Late Eclipses is the fourth book in the October Daye series and therefore this review may contain spoilers for the previous books.
Toby knows something isn’t quote right when the Queen of the Mists makes her Countess of Goldengreen. The queen has never liked her much so why this? Why now? She has little time to dwell on this new development when news reaches her that Lily, the Lady of the Tea Gardens, is ill. Desperate to save her friend and protect the subjects of the Tea Garden, who are too weak to be welcomed by other fae courts, Toby must race against time to find a cure. But when other fae start falling ill, she suspects her oldest enemy may be back in town; the woman who ripped her happy life away so many years ago.
The poisoning story is one that builds and builds, with plenty of opportunity for Toby to become embroiled even if it weren’t obvious someone wants to frame her. The reappearance of Oleander brings doubts to Toby’s sanity. Is she imagining the scent of her magic? Wanting to blame the illness of her friends on a known evil? Is Toby going to carry on walking into that trap?
The man can be insufferable when he wants to. Just like every other cat I know.
When the cats are ill too, it gives Tybalt the opportunity to place a great deal of trust in Toby. I am fond of the Court of Cats, seeing them as a motley bunch rather than the nobility of the other fae, perhaps in part to their feline nature. So, along with that of Lily, I found their stories heart-breaking. I’m not convinced by Sylvester’s response; he has always seen Toby as a daughter so why would he shut himself away at the risk of losing more of his family?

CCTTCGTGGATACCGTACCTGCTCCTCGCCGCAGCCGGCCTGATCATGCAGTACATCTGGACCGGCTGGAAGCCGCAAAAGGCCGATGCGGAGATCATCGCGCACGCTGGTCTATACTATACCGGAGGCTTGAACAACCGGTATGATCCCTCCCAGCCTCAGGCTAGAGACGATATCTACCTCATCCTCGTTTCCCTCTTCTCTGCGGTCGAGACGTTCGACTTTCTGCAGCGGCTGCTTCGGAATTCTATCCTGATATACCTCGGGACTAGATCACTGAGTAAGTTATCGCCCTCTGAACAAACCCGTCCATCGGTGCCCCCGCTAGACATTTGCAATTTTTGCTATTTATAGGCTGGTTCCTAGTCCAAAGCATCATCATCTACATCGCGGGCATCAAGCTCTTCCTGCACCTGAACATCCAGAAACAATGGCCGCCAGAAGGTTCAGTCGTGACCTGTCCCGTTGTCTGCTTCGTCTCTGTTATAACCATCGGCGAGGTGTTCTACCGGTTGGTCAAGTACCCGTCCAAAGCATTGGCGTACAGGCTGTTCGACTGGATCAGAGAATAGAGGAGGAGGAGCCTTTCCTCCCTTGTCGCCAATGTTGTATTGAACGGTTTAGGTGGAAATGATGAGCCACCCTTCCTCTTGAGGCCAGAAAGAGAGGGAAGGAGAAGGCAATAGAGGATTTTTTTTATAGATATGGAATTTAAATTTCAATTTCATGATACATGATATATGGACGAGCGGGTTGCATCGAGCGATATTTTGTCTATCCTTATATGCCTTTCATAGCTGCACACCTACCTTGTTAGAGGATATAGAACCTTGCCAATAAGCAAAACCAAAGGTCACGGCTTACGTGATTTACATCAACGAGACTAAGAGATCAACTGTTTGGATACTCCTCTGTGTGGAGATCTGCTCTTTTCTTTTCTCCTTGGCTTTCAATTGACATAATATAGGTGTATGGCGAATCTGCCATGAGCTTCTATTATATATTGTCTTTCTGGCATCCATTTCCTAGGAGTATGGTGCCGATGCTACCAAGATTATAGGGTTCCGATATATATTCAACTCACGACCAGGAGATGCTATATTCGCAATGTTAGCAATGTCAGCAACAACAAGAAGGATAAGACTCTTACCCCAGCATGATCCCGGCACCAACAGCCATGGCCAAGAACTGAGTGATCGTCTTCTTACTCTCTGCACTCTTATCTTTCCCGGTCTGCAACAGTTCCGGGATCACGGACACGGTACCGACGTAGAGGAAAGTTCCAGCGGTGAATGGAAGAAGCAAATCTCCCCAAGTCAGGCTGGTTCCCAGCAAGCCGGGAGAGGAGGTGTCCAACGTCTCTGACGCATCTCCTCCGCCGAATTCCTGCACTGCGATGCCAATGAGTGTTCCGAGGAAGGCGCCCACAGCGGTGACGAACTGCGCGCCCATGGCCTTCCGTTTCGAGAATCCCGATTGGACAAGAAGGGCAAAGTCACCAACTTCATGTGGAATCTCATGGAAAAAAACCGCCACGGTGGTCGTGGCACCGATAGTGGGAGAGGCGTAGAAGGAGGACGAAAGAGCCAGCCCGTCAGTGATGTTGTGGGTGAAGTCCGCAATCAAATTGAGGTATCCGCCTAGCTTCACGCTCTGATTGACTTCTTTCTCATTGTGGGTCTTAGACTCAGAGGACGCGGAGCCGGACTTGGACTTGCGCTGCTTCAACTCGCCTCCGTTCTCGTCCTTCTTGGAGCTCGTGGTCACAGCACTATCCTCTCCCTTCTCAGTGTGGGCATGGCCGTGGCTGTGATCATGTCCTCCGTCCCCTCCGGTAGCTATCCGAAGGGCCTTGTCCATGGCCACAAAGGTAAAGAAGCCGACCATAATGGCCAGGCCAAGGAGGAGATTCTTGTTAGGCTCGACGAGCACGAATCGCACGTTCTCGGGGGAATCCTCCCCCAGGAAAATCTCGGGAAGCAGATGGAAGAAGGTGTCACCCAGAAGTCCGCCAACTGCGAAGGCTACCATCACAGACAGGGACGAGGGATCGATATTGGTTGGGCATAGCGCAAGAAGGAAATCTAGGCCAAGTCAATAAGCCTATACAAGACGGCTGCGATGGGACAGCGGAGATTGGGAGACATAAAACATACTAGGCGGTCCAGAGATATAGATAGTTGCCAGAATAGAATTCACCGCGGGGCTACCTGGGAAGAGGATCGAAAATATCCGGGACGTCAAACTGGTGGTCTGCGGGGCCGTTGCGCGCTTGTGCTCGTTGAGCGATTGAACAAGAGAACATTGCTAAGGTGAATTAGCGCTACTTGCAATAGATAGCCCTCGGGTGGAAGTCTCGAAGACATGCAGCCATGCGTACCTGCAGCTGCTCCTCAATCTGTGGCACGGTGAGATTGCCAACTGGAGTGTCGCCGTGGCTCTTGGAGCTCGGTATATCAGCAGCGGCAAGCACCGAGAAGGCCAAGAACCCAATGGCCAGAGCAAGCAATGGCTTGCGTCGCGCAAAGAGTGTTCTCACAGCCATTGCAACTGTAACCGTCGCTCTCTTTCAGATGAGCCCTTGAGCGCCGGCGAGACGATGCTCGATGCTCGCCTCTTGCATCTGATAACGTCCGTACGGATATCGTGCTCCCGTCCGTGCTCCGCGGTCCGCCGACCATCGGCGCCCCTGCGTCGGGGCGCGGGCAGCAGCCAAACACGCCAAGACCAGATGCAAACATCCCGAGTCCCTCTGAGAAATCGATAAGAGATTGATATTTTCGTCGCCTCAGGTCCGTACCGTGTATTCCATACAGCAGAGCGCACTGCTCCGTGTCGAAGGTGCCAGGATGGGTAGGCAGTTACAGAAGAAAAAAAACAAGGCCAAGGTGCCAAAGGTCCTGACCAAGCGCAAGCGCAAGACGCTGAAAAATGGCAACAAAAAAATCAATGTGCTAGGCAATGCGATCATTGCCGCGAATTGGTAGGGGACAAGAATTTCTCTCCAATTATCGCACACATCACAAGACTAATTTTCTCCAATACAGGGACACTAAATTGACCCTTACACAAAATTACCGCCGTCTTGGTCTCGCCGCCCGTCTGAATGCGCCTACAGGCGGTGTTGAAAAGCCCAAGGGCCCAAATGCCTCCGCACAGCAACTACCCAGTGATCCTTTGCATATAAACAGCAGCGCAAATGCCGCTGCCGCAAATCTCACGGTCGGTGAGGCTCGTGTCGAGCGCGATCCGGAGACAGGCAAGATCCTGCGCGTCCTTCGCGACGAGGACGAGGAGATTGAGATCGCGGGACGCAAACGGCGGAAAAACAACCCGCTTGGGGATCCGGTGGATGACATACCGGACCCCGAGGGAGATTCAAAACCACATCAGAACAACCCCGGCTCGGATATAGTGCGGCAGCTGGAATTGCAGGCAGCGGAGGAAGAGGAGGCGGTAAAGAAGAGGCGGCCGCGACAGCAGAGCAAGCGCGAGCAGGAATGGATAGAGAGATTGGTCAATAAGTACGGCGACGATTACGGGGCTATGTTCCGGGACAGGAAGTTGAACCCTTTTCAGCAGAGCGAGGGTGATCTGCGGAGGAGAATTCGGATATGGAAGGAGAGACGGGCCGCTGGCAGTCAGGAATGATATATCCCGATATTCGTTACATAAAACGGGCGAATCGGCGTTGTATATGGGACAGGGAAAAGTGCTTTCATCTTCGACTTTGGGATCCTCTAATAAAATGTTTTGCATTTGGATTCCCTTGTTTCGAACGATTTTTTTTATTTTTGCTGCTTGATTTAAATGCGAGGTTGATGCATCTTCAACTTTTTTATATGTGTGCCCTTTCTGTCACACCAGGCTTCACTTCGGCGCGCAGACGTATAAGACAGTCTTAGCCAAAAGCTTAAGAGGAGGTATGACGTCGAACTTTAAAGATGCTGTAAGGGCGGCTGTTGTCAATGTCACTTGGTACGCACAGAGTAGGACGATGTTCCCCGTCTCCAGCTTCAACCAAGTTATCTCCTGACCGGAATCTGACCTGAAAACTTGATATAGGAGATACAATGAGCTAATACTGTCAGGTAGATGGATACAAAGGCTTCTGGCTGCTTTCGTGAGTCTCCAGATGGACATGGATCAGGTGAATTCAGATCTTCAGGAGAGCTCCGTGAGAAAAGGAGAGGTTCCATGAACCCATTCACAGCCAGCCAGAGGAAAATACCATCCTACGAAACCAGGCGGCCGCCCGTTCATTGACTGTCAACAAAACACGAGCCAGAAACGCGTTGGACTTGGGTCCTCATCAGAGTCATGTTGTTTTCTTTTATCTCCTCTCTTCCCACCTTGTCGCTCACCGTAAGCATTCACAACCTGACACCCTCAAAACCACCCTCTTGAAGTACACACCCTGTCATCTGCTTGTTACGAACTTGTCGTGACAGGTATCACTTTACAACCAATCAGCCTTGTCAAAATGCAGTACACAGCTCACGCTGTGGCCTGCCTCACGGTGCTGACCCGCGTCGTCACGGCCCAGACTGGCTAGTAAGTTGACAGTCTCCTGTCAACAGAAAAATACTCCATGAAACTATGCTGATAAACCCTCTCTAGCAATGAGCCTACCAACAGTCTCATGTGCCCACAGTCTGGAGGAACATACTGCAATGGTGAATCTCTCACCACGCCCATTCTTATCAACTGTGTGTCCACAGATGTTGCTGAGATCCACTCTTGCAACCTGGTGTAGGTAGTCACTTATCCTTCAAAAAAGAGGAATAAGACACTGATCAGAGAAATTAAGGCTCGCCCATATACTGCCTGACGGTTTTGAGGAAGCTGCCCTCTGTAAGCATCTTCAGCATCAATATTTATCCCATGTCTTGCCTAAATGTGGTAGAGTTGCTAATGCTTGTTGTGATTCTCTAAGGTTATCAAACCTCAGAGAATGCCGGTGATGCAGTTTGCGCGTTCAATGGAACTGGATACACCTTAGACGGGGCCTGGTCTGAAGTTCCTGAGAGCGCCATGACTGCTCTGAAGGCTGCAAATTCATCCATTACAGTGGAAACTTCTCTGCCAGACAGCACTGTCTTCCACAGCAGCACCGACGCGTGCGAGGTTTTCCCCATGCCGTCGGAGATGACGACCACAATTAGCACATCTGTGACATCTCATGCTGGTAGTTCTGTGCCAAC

It’s a shame we must wait for Lily to be critically ill before we learn so much about her. I don’t think I clicked in previous books what an Undine was. She is made from water and in this case her water is polluted in some way. So that means they have to get their very own fae forensics analyst in! Actually Walther is just a chemistry professor who also happens to be fae, but I liked his inclusion in Toby’s world, bringing the story back round to urban fantasy crime cross-over territory.
There’s also a kiss to get excited about. Honestly, it says a lot about the sexual tension that one kiss stands out. But it’s not about the romance at all and Toby had lives to save. Plus she really doesn’t want to admit some things to herself.
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Seems like Waterstones has sorted their stuff out now. My January pre-orders both arrived within a few days of release.Follow